“We are suffering,” says Zibè.
Child mortality rates are desperately high here. In fact, life is precarious for all in Bogani, an indigenous pygmy village of around 100 huts - made mostly from bamboo and palm tree branches - which lies 146 kilometres south of the Central African Republic’s (CAR’s) capital Bangui in the district of Lobaye.
Bogani suffers from the same lack of essential infrastructure – no electricity, no phone lines, no tarred roads, no school and hospitals – as the rest of the Central African Republic, which has endured years of institutional decay and a devastating civil war.
Yet while the people are desperately poor, they’re surrounded by vast natural wealth in the shape of dense tropical forest. And every day they see that wealth ferried away along pot-holed roads on the back of lorries throwing up clouds of dust.
Michel Agnandjian, the wiry headman of the nearby Bobèlè village, speaks with bitter irony: “Foreigners export our timber to their countries. Locals don’t get any profit. Look at my house. It’s appalling.” The house, outside of where we are conducting the interview, is made of uncooked bricks which are starting to crack, while the sanitary conditions are wretched.
The absurdity of being so close to natural wealth, but so far from its benefits is lost on no-one. While timber is everywhere, many of the schools in the region don’t have wooden tables or benches and the buildings are constructed out of palm leaves. Locals are frequently arrested for breaking the law if they cut wood to use for such purposes.
Even those who work for the timber companies, like André Zibè, see little benefit: “I am tired of working for little money for logging companies,” he said.
The work - frequently backbreaking - involves removing tree stumps and chopping large trees. Often, he says, he has to ask several times before he is paid: an example of the enduring discrimination that pygmies face. For this reason, Zibè, like others in the village, is drawn back to the life of hunting and gathering that his people led for millennia.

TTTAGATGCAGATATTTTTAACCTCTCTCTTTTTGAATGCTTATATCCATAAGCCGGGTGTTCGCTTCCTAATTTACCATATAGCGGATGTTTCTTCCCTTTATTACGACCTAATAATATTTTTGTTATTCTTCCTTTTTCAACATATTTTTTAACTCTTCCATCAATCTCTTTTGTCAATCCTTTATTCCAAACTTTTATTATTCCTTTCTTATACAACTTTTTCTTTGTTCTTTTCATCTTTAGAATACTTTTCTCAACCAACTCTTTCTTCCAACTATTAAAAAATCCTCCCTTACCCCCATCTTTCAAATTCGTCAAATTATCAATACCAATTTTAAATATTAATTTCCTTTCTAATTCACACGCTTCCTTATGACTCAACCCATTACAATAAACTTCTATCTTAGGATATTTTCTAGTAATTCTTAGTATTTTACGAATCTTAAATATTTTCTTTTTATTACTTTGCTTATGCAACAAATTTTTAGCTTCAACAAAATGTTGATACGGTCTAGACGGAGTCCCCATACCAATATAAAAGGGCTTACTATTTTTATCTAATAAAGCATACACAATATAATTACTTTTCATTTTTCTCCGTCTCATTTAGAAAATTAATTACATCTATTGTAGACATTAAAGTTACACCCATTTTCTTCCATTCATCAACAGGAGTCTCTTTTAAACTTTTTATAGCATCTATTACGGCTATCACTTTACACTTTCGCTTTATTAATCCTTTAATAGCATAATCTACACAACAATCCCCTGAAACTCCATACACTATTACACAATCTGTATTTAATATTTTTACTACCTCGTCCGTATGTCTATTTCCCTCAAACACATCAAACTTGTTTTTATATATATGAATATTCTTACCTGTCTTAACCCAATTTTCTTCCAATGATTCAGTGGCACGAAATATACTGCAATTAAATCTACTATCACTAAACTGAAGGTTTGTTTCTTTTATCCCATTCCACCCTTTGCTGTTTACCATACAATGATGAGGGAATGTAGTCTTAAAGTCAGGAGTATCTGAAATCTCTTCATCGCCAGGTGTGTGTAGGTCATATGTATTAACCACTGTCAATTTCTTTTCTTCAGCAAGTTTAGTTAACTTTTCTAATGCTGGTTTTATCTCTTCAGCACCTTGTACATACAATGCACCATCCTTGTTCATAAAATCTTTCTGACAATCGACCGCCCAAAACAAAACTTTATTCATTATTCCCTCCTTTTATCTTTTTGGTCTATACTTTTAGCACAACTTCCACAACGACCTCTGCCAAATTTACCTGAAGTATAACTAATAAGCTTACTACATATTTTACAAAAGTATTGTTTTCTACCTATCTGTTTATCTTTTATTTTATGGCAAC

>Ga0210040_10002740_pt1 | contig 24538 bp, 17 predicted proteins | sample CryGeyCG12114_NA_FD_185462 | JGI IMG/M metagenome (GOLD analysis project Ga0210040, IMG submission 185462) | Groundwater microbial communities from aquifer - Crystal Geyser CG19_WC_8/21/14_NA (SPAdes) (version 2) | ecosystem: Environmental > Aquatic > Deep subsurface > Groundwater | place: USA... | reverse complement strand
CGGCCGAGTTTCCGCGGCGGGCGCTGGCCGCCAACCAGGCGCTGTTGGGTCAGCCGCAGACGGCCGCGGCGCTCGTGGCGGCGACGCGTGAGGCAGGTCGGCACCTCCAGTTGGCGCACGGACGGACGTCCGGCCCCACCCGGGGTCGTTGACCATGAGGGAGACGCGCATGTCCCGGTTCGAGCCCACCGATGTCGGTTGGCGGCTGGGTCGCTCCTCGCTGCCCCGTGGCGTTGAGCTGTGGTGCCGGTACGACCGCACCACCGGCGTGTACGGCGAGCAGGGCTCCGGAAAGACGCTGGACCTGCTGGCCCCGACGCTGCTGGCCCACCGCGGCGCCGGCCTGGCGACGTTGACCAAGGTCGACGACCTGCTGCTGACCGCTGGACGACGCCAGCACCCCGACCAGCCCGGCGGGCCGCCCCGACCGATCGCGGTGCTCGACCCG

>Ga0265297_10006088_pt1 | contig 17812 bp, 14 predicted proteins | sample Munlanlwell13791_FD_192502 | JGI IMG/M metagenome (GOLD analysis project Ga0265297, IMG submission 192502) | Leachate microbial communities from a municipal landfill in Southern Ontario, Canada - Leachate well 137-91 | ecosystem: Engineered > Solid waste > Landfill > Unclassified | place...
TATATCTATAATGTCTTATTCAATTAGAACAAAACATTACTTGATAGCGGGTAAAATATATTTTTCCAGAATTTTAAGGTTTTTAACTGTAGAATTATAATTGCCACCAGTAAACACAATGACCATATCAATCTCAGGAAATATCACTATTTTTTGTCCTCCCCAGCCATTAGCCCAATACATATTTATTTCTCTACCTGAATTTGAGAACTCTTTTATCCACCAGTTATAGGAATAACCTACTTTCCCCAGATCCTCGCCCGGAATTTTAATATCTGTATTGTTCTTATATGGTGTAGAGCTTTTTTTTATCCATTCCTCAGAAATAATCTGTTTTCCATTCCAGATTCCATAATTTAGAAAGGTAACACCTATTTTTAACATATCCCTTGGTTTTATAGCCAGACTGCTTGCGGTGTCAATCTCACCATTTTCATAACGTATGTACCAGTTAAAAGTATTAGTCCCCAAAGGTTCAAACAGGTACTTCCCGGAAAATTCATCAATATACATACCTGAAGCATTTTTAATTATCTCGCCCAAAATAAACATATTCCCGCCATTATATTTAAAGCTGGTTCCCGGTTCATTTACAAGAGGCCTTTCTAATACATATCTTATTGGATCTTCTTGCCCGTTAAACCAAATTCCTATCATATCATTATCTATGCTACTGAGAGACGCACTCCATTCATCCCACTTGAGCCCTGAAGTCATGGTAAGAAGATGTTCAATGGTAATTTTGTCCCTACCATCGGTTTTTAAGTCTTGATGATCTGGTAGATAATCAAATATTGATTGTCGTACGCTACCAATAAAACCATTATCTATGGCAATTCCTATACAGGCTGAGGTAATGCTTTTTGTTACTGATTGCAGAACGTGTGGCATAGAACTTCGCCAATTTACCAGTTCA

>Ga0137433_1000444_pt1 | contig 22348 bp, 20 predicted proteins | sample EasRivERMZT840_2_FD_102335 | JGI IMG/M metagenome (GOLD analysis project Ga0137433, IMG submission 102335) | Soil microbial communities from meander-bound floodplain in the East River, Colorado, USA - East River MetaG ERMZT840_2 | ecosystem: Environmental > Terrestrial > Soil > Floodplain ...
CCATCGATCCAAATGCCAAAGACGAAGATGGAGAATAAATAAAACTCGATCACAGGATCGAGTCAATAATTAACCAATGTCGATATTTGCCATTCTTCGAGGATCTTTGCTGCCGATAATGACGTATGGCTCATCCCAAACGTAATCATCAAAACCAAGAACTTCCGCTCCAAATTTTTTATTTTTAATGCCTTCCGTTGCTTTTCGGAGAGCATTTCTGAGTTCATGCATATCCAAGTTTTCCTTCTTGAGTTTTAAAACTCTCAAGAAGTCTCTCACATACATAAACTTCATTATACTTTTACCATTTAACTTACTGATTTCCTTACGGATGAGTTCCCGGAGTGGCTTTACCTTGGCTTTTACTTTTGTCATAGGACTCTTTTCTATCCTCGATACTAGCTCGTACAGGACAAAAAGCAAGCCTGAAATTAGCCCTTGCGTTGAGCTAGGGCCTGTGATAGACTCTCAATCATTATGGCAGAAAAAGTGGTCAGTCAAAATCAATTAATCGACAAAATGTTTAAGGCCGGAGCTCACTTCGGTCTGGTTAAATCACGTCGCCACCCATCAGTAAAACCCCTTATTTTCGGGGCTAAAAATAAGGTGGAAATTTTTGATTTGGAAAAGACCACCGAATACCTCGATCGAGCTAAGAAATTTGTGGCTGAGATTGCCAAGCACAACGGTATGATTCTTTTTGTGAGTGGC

Maurice Mondjimba, deputy headman of Bogani, also says his people are “marginalised”, adding that: “Most of the time, we are not consulted before our forests are exploited.”
This daily struggle for survival is echoed across the country.
Despite its vast natural resources, in 2016 CAR was ranked last in the U.N.'s Human Development Index of 188 nations. Meanwhile 2.5 million out of a population of 4.6 million are estimated to be in need of humanitarian assistance, and average life expectancy languishes at 51.5 years.
If the country is to be lifted from its plight, the forest sector must play a central role. The industry is the country’s second largest employer (after the state), while timber is CAR’s number one official export – its position assuming greater importance in the economy since the Kimberley Process cracked down on ‘conflict’ diamonds.
But for change to occur, then the corruption that has plagued the forest sector for generations must end, along with the flow of illegal timber that still saturates the market.